Ashoka the great
The Mughal history of India of the medieval period records Akbar as the great emperor. Before him, there is another Indian ruler by the name of Ashoka who too is recorded as the great Indian monarch in the history of India. What is it that distinguished the above two emperors to be termed as great? The available history does not provide any laid-down rules or the essential ingredients to be considered for referring any king or monarch as the great.
The early historians are also silent on this point and leave it to the present historians to continue referring to these two monarchs as ?the great?. My own research in this context establishes that the greatness attached to the monarchs must only lead to calculate their personal characters connected to their public duties and be further looked at the expanse of their geographically conquered territories.
Definitely, Ashoka conquered almost the whole of Indian subcontinent including Bengal and Asom (Assam) till he further conquered Kalinga (present Orissa). He gave up his further ambition of going Southward to capture what was called Lanka. That country was very well known even in those days. The bloodshed done by him as a kshatriya warrior belonging to Hinduism actually revolted within him. Looking at the wastefulness of his conquests he abandoned his further onslaughts. He took up to Buddhism. He began respecting its rule of non-violence doctrine. He spent his further life in spreading the message of Buddhism. He did not act like his almost contemporary Alexander to advance further for more conquests by doing more and more bloodsheds. He trained best of his generals including his own son and daughter to learn more about the Buddhist Gospel. He gave up his earlier dream of becoming a Hindu chakravarti monarch. He had earlier dreamt of bringing Lanka, Tibet and some other known areas adjacent to Bharatvarsha of those days under his own authority. He became a changed monarch and spent his life as a Buddhist monk. He was never attacked by any of his adversaries. Many other kingdoms within the sub-continent of India respected the geographical extent of his sovereignty and the suzerainty. This made him greater than any monarch before. He thus combined the traits of high imperialism with his own high valued personal characteristics. He is said to have lived in the service of the people he conquered for over 12 years of his life. While he had the capacity to conquer more, he voluntarily gave up. His authority as a monarch and his personal character traits justify his being rated and referred to as Ashoka the great. He was an unparalleled and a successful monarch yet chose to live as a Buddhist bhikshu by giving up his inner living ambitions.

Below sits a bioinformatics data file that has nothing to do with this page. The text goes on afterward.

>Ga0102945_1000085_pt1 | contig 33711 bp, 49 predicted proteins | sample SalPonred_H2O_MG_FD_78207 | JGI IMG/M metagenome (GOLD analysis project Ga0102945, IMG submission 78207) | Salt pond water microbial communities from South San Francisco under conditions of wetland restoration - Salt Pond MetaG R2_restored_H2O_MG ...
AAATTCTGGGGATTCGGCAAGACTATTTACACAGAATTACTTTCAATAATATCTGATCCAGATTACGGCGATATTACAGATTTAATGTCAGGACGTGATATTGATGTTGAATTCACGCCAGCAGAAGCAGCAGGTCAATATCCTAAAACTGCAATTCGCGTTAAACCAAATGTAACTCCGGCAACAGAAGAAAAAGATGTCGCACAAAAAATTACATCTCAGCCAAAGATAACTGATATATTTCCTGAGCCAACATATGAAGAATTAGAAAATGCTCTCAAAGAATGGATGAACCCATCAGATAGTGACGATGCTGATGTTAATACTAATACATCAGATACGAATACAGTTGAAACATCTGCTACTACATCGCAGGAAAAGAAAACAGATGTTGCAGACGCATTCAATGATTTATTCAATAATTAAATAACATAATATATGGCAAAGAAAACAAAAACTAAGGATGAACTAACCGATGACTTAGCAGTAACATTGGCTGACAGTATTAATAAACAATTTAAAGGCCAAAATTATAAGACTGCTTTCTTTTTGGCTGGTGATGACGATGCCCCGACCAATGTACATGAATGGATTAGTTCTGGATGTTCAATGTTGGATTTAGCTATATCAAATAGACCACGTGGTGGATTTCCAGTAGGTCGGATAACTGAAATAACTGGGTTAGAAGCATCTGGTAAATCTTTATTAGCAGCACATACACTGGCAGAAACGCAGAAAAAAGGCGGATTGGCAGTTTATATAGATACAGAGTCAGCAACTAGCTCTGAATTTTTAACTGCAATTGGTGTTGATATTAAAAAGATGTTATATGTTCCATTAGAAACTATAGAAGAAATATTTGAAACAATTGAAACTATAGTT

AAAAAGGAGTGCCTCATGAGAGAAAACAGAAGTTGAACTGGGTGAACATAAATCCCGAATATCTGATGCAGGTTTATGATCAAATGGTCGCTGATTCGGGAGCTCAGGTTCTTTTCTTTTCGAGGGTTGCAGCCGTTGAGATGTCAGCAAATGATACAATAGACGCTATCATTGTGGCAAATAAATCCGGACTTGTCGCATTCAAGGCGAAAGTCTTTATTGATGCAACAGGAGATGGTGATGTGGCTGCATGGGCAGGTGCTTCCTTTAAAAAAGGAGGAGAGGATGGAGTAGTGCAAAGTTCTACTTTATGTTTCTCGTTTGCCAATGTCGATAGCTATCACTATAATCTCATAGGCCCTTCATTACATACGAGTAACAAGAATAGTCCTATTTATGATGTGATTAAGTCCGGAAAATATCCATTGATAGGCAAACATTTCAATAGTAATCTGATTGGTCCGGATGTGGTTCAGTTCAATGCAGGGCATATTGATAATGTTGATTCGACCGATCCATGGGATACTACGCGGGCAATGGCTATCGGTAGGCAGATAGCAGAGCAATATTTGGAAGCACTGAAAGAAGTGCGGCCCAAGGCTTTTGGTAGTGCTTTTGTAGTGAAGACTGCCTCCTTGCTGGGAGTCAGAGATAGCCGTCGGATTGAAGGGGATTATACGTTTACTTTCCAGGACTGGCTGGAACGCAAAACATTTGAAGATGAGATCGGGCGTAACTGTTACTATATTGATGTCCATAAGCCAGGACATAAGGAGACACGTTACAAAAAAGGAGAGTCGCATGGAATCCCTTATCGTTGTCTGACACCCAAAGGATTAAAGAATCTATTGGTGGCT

Akbar the great
Now let us look at the second Indian emperor. He was actually on the run almost following the footsteps of his father Humayun. He was running to escape from Hindustan to Afghanistan when Hemu was pursuing to throw out the Mughals from India. Akbar was about 15 years of age when his picked up guard Behram Khan persuaded him to face Hemu at Panipat where second battle of Panipat was fought between Hemu and Akbar. Hemu is said to have mustered the support of many other small Rajput kingdoms but his being less than belonging to the blue blood of the royals saw some of his supporters abandoning him and going to the other side. Many small kingdoms openly supported and joined the opposing forces of Akbar. It is not intended to go into the details of Hemu losing and Akbar winning this battle by returning from Jalandhar to Panipat and to capture Hemu. He was badly wounded by an arrow. Lakhs of soldiers, who were really no soldiers but only small-time traders, are said to have died. Akbar was made to personally behead Hemu in order to earn the title of Ghazi (the slayer of an infidel). This was done on the advice of mullahs. Akbar returned to rule over Delhi and later over Agra. He ruled from 1549 to 1605. Much of his time while he grew up, he is said to have learnt more about Hindustan.
His appointed ministers, military generals and high civil officials like Raja Todarmal and Birbal helped him rule over India. He did not immediately learn the benefits of adopting tolerance towards Hindus since he was all the time more under the influence of Muslim clerics than other able persons. Much of his time as a ruler was consumed in fighting mostly the Rajputs for which purpose he embarked upon several Rajputna attacks. He was young and full of lust.
Akbar who is said to have treated Jodhabai, sister of Man Singh, as his senior queen never once permitted her to come out of Zanana as per laws of Shariat. Besides Jodhabai, he is famous for his Harem having 5000 more women so to say as his wives. Mughal history proudly records his personal traits of violence and picking up women from what has come to be recorded as Meena Bazaars.
Akbar could never geographically conquer the whole of Hindustan. Even his Rajputana conquests were victories of temporary nature. It can, therefore, be examined as to how and why Akbar came to be recorded and referred to as Akbar the great. He was neither in possession of the entire sub-continent as its ruler nor did he possess any personal traits of secularism? He simply permitted his ministers and officials like Raja Todarmal to continue following the civil and revenues rules made by his predecessor Sher Shah Suri. He did casually assemble some religious representatives of different faiths to write his own theme of Din-e-Illahi at Fatehpur Sikri. None knows the real reasons as to why Akbar is graded as Akbar the great. The recorded history of those days was really written by the historians appointed by the rulers against promise or payment of rewards in cash or in the form of jagirs. Readers may themselves see the corruption of history.